Arriving at night in the concrete-towered French resort of Flaine, there’s a touch of Hollywood razzmatazz amid the greyness – a bulb-framed sign saying, ‘We will Rocky Pop you’.

Who knows what that means?

But walk into the new RockyPop hotel and it’s clear it might be a lot of fun. Inside, an astronaut and an alien stand at the entrance, while a sliding door marked Platform 9 ¾ leads to a bar and seating area filled with cloud light fittings and wall-mounted plastic dinosaur heads.

Hotel owners Assas – who opened the first RockyPop in Les Houches, Chamonix five years ago – have really taken the pop-art theme and run with it.

Around the lounge areas, people are playing table football, pool, board games, darts and on old-school arcade machines.

Only the giant concrete fireplace gives a clue as to the building’s austere 1960s beginnings.

It was designed by Hungarian modernist Marcel Breuer, famed for his links to the Bauhaus school.

Given the brief to fit buildings within the natural bowl of the valley, Breuer opted for concrete-and-wood towers that are described either as a marvel of modernist architecture or a blot on the landscape.

Flaine itself sits at 5,250ft (1,600m) and is part of the 540ft Grand Massif ski area, with links to Samoëns, Les Carroz, Morillon and Sixt.

The resort is popular with British skiers for its good snow, ski-in, ski-out accommodation and short transfer time (less than 90 minutes to Geneva airport).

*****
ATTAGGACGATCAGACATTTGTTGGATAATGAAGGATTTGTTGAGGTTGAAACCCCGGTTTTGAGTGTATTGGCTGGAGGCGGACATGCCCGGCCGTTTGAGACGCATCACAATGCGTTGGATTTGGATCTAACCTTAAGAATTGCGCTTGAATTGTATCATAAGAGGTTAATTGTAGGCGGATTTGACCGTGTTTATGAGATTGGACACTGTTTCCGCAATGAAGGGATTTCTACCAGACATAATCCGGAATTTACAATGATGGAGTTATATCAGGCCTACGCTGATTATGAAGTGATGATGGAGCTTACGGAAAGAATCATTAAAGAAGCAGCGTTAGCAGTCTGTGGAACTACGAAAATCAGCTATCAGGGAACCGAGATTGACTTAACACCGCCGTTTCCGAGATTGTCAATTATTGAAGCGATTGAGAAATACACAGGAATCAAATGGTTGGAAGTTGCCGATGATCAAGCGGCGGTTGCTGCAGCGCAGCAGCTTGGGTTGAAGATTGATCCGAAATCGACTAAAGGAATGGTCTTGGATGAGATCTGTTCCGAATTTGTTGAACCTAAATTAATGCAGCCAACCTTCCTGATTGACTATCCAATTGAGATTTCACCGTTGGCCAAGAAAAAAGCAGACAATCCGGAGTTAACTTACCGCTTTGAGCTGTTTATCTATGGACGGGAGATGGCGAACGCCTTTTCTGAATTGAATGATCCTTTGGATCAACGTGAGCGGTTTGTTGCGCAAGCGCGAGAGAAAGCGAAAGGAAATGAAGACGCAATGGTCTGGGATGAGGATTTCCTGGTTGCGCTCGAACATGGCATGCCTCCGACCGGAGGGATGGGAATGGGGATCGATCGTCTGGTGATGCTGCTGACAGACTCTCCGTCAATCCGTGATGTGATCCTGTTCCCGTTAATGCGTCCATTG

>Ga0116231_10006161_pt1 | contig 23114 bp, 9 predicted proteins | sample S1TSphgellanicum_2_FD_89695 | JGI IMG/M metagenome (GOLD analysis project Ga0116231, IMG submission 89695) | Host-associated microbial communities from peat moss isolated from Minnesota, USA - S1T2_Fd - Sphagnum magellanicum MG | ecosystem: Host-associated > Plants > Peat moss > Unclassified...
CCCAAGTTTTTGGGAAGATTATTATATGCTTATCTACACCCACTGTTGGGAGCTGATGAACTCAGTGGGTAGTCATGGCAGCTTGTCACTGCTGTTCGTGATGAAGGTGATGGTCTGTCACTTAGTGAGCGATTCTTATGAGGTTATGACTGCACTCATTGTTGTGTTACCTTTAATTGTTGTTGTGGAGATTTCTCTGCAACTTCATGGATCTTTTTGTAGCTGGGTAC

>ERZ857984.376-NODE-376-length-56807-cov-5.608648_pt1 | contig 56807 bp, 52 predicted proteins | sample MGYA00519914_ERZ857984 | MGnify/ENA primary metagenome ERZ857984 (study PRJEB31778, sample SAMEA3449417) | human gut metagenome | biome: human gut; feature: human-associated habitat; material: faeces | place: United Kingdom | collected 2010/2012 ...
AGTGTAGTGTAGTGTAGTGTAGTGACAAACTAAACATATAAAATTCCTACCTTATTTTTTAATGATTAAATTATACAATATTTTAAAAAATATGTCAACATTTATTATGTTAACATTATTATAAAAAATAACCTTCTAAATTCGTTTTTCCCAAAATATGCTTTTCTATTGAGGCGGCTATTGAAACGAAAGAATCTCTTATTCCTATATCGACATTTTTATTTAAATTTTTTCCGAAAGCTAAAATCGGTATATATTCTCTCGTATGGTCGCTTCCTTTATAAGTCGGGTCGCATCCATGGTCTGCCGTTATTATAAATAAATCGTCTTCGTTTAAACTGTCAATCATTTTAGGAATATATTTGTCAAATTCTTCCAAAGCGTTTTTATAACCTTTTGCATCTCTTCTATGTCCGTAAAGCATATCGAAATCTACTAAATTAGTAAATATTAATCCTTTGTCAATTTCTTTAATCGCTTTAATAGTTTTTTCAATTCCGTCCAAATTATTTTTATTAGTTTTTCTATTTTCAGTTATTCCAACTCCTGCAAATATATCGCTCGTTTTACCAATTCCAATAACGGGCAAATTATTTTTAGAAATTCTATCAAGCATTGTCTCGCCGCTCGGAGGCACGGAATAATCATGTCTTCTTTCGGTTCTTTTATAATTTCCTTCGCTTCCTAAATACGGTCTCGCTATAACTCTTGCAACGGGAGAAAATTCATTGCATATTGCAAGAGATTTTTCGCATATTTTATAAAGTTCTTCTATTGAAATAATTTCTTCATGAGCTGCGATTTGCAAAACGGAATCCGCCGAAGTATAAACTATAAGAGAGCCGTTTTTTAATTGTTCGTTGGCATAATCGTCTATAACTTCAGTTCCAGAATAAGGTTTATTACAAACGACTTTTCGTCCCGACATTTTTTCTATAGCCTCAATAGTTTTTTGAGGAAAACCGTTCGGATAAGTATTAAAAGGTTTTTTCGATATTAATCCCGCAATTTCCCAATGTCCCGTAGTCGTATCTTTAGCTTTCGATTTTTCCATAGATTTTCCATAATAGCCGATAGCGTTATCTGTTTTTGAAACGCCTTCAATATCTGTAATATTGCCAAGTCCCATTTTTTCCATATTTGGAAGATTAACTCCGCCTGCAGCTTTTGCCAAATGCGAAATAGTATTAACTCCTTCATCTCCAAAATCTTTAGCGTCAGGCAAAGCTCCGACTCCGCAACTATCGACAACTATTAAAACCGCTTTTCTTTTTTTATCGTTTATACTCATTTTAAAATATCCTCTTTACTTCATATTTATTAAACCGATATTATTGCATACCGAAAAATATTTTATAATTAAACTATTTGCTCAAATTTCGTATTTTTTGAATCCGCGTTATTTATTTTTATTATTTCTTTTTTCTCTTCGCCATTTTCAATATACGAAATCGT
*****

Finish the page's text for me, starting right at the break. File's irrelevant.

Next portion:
I spend a first day cruising Flaine’s wide, groomed slopes, stopping at the 8,200ft summit to admire stunning views of the Mont Blanc, Aravis, Belledonne and Jura mountain ranges.

On the second I cover the miles towards the more traditional villages of Samoëns and Les Carroz.

Back at the hotel, there’s a good-sized pool and steam rooms, and a Nuxe spa, where I unwind with a heavenly half-hour massage (€60/£50).

Upstairs, the 118 rooms feature standard doubles, connecting rooms with bunk rooms attached for families and six suites accommodating up to ten people.

Finally, there’s a nod to the environment with a tile in the shower urging customers: ‘Save water, shower à plusieurs’ (with more than one person). Now, that really is a sign of the times.

So cheesy: What can you eat there?

And in an area famed for its cheeses, lunch choices are easy.

French onion soup with lashings of Gruyére (€12/£10) at Le Michet in Flaine and soupe châtrée – Comte cheese, bread and onions – at La Luge à Téran in Samoëns.

There’s more to come when I dine at Frometon, one of RockyPop’s three restaurants.

It serves up rib-sticking fondue with melted Reblochon. Nearby there’s a sign saying, ‘Sweet dreams are made of cheese’.

The hotel’s other restaurants are a buffet, where breakfast (£14) and varying dinner cuisines are served daily (£31), and a sushi restaurant.

Hotel manager Yann Crottet tells me: ‘We could have just had one but we want people to stay and enjoy everything.’

I’m too stuffed to argue.

Easyjet flies from London to Geneva from £17.99 one way, Rooms at RockyPop Flaine from £117pn, Visit and

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